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For many of us, daily visits to the gym don’t fit in the schedule. But that doesn’t mean you can’t exercise.
Researchers recently found you can fit in more exercise just by going about your daily life. They’re calling it “high-intensity incidental physical activity,” or HIIPA.
It includes the things you do every day that require some exertion, even though you aren’t doing them purposely for exercise.
Only about one in four American men and one in five women get recommended amounts of exercise and weight lifting. Thinking about exercise in this new way — by breaking it up into small chunks — can put it within easier reach.
Eyes Off the Clock
As recently as 2008, federal guidelines said that exercise needed to be at least 10 minutes long to count. But in 2018, these scientists concluded that exercise of any length can contribute to your health.
“Even a brief episode of physical activity like climbing up a few flights of stairs counts,” the latest guidelines say. The only requirement is that your heart should beat faster than normal.
The length of each activity may vary from mere seconds, such as walking up a few flights of stairs, to much longer sessions, like mopping your floors or biking to work. What’s most important is that you try to move more and sit less during the day.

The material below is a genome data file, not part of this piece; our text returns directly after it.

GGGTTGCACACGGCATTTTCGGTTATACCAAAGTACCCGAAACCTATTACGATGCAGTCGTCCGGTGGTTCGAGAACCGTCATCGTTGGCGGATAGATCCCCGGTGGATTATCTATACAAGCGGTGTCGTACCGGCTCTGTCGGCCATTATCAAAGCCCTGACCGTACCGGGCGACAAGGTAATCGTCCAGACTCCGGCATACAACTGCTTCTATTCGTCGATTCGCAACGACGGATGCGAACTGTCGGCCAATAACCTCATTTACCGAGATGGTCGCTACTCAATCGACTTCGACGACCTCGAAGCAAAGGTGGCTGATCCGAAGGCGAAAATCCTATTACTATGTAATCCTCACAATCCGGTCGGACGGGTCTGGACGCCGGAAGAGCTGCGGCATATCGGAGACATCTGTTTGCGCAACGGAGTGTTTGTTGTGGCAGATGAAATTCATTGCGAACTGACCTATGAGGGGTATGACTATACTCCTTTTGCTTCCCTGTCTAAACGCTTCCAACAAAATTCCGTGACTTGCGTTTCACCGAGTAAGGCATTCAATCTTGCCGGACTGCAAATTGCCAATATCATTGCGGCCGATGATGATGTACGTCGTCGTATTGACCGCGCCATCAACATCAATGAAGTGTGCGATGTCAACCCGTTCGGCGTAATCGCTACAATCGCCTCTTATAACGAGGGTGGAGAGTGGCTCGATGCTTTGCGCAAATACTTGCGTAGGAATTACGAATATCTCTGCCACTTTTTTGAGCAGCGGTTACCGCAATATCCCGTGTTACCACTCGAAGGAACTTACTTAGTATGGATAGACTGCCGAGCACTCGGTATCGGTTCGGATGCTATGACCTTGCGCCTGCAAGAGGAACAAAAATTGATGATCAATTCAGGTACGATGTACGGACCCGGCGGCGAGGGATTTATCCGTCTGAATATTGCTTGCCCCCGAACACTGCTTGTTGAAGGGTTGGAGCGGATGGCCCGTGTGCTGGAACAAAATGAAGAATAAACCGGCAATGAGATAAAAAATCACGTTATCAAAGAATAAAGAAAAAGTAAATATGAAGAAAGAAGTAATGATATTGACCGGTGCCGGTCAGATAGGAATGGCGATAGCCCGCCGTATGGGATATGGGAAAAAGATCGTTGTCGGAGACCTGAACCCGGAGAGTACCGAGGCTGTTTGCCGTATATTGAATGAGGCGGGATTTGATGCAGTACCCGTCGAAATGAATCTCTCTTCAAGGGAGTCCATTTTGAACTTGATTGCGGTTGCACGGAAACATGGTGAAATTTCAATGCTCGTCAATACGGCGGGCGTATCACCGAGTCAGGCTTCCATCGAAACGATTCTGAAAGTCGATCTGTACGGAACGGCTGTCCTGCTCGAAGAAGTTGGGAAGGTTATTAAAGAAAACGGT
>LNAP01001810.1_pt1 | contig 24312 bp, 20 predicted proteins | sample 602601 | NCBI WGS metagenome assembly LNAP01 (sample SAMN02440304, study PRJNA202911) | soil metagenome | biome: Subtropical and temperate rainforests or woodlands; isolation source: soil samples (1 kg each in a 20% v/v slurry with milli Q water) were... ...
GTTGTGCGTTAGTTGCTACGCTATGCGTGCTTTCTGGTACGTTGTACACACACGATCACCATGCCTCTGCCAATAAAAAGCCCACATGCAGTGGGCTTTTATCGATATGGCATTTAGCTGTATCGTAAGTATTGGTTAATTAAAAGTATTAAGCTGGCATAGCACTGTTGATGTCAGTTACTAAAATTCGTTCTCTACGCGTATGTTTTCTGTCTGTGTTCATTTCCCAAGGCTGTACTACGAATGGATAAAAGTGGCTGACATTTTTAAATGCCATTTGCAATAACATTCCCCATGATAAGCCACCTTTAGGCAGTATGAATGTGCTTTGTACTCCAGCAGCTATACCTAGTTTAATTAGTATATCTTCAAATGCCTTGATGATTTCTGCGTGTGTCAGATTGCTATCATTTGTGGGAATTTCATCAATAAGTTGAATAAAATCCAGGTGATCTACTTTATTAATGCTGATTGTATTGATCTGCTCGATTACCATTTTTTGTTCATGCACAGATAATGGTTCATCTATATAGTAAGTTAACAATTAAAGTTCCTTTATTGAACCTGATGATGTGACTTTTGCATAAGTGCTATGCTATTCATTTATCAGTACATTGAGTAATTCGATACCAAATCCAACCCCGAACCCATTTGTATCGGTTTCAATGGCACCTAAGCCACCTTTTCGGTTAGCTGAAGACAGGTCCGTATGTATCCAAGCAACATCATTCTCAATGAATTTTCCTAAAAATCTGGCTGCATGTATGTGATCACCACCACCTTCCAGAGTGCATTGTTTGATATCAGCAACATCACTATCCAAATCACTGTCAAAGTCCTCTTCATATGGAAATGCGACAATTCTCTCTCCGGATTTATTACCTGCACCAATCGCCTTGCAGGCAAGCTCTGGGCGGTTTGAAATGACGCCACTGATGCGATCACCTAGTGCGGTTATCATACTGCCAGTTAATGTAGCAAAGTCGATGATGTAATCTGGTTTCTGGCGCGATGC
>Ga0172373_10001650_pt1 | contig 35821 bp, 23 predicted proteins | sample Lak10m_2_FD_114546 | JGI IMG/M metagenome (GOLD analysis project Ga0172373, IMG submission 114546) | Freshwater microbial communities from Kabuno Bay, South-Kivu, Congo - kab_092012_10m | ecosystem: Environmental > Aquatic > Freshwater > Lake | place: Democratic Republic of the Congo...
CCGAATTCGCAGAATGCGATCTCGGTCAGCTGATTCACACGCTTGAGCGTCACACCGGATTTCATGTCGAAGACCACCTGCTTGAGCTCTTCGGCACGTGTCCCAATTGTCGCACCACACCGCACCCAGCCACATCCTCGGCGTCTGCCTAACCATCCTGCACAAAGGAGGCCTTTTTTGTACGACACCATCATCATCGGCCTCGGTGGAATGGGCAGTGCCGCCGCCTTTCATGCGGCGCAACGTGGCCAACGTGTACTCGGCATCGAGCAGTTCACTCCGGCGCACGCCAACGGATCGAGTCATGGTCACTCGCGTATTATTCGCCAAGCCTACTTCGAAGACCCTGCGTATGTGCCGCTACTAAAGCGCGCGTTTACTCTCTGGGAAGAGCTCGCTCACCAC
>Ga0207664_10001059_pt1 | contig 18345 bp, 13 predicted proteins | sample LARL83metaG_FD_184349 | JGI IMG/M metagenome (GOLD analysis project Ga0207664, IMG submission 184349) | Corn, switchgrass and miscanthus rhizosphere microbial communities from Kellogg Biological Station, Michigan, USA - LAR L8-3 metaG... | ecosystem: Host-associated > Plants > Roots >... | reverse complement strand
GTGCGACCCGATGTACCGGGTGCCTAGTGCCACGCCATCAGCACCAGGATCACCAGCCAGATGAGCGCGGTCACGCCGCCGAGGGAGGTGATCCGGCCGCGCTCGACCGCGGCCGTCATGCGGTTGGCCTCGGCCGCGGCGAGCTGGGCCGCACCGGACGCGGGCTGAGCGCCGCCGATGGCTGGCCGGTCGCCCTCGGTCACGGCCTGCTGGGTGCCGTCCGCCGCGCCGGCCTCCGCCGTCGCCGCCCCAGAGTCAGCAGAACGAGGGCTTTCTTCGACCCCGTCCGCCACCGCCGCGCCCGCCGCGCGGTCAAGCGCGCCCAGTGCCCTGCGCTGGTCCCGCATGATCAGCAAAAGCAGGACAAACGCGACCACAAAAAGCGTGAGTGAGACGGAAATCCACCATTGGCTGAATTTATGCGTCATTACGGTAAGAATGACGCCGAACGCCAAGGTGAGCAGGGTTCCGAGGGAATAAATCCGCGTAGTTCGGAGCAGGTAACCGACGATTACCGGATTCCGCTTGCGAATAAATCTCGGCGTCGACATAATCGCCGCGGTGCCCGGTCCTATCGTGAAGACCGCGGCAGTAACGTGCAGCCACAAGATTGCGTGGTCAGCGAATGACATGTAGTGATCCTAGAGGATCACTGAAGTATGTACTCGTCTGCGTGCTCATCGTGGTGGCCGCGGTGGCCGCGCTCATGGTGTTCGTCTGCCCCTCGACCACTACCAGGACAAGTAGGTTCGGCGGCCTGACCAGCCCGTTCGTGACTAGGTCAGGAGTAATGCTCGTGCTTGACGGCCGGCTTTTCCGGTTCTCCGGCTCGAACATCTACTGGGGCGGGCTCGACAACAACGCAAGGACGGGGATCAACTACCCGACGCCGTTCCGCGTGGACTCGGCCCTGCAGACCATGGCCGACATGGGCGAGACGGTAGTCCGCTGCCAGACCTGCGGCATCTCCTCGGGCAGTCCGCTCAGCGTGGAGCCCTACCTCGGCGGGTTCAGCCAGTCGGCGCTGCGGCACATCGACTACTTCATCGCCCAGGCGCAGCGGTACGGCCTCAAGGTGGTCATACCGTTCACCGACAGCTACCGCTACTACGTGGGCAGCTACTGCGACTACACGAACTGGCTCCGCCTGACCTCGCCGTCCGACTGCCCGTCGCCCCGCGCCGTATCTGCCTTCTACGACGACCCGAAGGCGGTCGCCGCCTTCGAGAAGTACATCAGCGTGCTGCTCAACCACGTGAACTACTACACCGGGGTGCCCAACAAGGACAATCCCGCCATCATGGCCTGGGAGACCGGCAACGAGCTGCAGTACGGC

The goal is to have this exercise add up to at least 150 minutes a week of moderate-intensity activity or 75 minutes of vigorous activity. (To understand the difference, consider your exercise to be moderate if you can hold a conversation while you do it and vigorous if you can’t.)
But if you don’t meet those recommendations, you’re still getting the benefits of any exercise you do.
Make It Count
To get the most bang for your buck, the more vigorous the activities are, the greater the benefits. Studies have found that higher intensity activities are associated with a higher life expectancy and lower risk of dying of heart disease. You may be surprised that many activities you’re already doing can be considered vigorous, even if you’re only doing them for a few seconds. Here are some examples:
- Bicycling to Work
- Carrying Groceries or Heavy Boxes Upstairs
- Climbing Stairs
- Playing With Your Kids
- Walking Uphill
For more tips about how to work exercise into your day, click here to read our blog post.
This new research about the value of bite-sized exercise is opening new horizons in achieving the physical activity that’s so important for your whole-person health. Exercise strengthens your body, boosts your mind and can even improve your brain health (click here to read our post about it).
To learn more about how we help support your whole person health and wellness, visit our website.